In the Araṇyakāṇḍa – the third book of the Rāmāyaṇa – dramatic events occur during the years of Rāma’s forest exile. Rāvaṇa resolves to destroy Rāma by kidnapping Sītā. In order to do so, Rāvaṇa calls upon Mārīca for help. Mārīca thus transformed himself in a golden deer (‘kidang mas’) in order to attract Sītā’s attention, while at the same time luring Rāma off into the forest. Rāma told Lakṣmaṇa not to leave Sītā whilst he was away. However, Sītā becomes so fascinated by the Golden Deer, and asks Lakṣmaṇa to catch the wonderful animal for her. Thus, at Sītā’s urging, Lakṣmaṇa disregards Rāma’s orders and leaves her to catch the Golden Deer.
At that moment, Rāvaṇa appears in the form of an old and wise ascetic, and asks Sītā for food. Before Rāma left, he drew a circle around the hut in which Sītā and Lakṣmaṇa stayed; they both were not allowed to cross that line at any time during Rāma’s absence, for this circle functioned as a magical means for protection against the demons. Rāvaṇa, however, manages to persuade Sītā to hand over some food to him, thereby she crosses the line of the magical protection circle. And thus Sītā got kinapped by Rāvaṇa, who escorted her to his Kingdom in Laṅkā.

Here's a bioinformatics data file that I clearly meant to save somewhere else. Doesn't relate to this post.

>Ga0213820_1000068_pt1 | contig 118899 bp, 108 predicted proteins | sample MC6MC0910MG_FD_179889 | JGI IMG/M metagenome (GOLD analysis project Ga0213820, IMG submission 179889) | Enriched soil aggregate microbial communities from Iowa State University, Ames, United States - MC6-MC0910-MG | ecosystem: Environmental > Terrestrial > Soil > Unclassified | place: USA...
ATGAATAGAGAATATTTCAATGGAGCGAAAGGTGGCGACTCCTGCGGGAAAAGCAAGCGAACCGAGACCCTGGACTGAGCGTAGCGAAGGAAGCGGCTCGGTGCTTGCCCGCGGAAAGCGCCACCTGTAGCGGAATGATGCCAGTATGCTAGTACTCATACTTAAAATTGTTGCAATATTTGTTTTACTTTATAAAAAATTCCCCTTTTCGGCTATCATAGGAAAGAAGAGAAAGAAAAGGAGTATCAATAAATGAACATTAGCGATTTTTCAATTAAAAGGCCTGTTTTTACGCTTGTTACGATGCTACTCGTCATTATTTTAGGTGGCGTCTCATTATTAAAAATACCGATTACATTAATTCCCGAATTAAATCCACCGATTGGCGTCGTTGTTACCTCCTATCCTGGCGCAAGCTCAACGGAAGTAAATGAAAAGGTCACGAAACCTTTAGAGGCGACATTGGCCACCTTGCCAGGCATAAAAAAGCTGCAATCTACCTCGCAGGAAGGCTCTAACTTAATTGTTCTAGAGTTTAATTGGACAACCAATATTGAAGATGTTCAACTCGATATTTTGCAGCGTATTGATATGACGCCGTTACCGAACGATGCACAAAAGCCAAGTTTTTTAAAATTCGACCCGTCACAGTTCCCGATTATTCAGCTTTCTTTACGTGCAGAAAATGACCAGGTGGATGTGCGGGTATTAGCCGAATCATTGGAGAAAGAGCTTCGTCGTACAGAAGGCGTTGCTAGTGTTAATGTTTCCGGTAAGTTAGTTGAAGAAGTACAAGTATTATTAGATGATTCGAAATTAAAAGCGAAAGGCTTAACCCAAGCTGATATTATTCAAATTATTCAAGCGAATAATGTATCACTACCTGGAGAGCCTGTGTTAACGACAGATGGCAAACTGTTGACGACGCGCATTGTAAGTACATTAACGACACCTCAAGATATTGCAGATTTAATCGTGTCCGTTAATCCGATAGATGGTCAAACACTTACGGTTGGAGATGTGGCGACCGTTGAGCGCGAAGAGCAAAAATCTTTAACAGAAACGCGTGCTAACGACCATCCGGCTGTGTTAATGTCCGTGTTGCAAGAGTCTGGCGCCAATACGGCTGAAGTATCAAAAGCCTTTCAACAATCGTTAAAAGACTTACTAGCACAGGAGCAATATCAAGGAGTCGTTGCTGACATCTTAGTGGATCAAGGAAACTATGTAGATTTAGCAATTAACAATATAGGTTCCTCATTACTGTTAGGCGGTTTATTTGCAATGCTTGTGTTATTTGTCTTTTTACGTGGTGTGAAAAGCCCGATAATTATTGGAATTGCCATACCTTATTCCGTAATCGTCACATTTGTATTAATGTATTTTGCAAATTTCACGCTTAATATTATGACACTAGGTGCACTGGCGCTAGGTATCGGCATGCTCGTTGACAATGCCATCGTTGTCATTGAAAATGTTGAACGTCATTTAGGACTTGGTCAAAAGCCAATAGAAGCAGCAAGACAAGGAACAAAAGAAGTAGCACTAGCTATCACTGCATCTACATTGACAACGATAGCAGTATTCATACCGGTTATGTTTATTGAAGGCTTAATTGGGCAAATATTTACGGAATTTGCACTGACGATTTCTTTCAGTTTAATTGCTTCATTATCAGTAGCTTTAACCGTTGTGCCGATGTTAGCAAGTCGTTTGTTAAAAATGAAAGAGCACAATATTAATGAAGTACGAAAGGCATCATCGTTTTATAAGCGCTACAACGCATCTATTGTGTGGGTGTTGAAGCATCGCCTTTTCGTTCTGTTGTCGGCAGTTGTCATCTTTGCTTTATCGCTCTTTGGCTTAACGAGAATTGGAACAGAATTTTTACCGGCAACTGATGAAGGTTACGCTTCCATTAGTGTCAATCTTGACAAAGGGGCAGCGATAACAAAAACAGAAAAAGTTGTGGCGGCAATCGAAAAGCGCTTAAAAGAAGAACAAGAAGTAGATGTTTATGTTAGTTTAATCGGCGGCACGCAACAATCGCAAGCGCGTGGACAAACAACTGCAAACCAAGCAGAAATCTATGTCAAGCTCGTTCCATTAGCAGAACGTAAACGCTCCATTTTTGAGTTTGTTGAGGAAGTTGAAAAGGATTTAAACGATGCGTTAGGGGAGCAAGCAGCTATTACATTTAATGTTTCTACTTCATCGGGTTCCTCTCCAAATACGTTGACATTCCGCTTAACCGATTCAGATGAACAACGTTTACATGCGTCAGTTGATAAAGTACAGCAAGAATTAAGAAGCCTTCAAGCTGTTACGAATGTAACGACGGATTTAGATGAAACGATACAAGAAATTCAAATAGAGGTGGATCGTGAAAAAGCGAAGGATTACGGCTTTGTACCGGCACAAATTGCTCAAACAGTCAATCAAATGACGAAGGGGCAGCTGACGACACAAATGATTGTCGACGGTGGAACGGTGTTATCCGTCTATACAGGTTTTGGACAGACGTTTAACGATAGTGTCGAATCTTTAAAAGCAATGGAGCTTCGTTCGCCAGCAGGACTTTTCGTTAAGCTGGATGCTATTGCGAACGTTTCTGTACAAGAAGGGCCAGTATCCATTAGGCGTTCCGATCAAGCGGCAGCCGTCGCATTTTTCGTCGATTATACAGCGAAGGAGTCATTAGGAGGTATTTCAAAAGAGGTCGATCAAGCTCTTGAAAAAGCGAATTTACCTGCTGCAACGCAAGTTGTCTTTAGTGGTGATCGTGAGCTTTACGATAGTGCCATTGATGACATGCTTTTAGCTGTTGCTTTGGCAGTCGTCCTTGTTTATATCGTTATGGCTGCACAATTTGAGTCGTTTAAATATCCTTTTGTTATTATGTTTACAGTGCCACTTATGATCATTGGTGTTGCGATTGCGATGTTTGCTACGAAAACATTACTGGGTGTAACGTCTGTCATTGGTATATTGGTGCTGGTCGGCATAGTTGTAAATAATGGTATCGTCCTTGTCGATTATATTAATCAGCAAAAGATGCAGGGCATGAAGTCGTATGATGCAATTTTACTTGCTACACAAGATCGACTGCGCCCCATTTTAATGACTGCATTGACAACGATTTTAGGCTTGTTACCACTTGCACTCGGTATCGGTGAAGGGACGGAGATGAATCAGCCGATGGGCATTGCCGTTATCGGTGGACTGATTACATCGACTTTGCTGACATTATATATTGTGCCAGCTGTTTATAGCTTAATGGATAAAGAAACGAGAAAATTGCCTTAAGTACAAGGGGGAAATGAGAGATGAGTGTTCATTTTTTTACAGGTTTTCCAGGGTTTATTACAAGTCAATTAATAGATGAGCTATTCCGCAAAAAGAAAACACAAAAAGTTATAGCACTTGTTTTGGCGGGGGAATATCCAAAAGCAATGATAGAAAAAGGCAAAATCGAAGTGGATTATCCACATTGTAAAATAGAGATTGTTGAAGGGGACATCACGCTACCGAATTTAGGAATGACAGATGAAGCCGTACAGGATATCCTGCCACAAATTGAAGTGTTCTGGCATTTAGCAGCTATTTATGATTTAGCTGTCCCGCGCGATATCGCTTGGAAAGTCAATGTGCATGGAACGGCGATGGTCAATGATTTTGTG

The story above is perfectly in line with the philosophy of a keris with nine waves (luk 9), which teaches man to constantly remind himself to control the nine holes of the human body. Since these holes represent carnal desire, one can thus recognize the utmost importance of practising self-restraint. The person who constantly strives to control the sensual desires, will eventually become a wise man, capable of realizing higher spiritual attainments, and thereby experiencing profound happiness. Furthermore, due the powerful combination the nine waves and the Wos Wutahpamor pattern on the blade, this delicate heirloom keris is also an important symbol of prosperity and good fortune.
In addition, the exquisite warangka sheath of this antique keris is hand carved from ancient Timåhå wood (Lat. Kleinhovia Hospita). This particular kind of wood is considered holy wood, for it is believed, that the Timåhå tree has a khodam spirit inhabiting it. Consequently, the khodam spirit will assist to protect the owner of the keris, so that s/he will be kept safe from danger.
View this keris in our online store here: Antique Keris Kidang Mas (‘Golden Deer’ of the Rāmāyaṇa Epic) from the Tangguh Pajang Era (16th Century)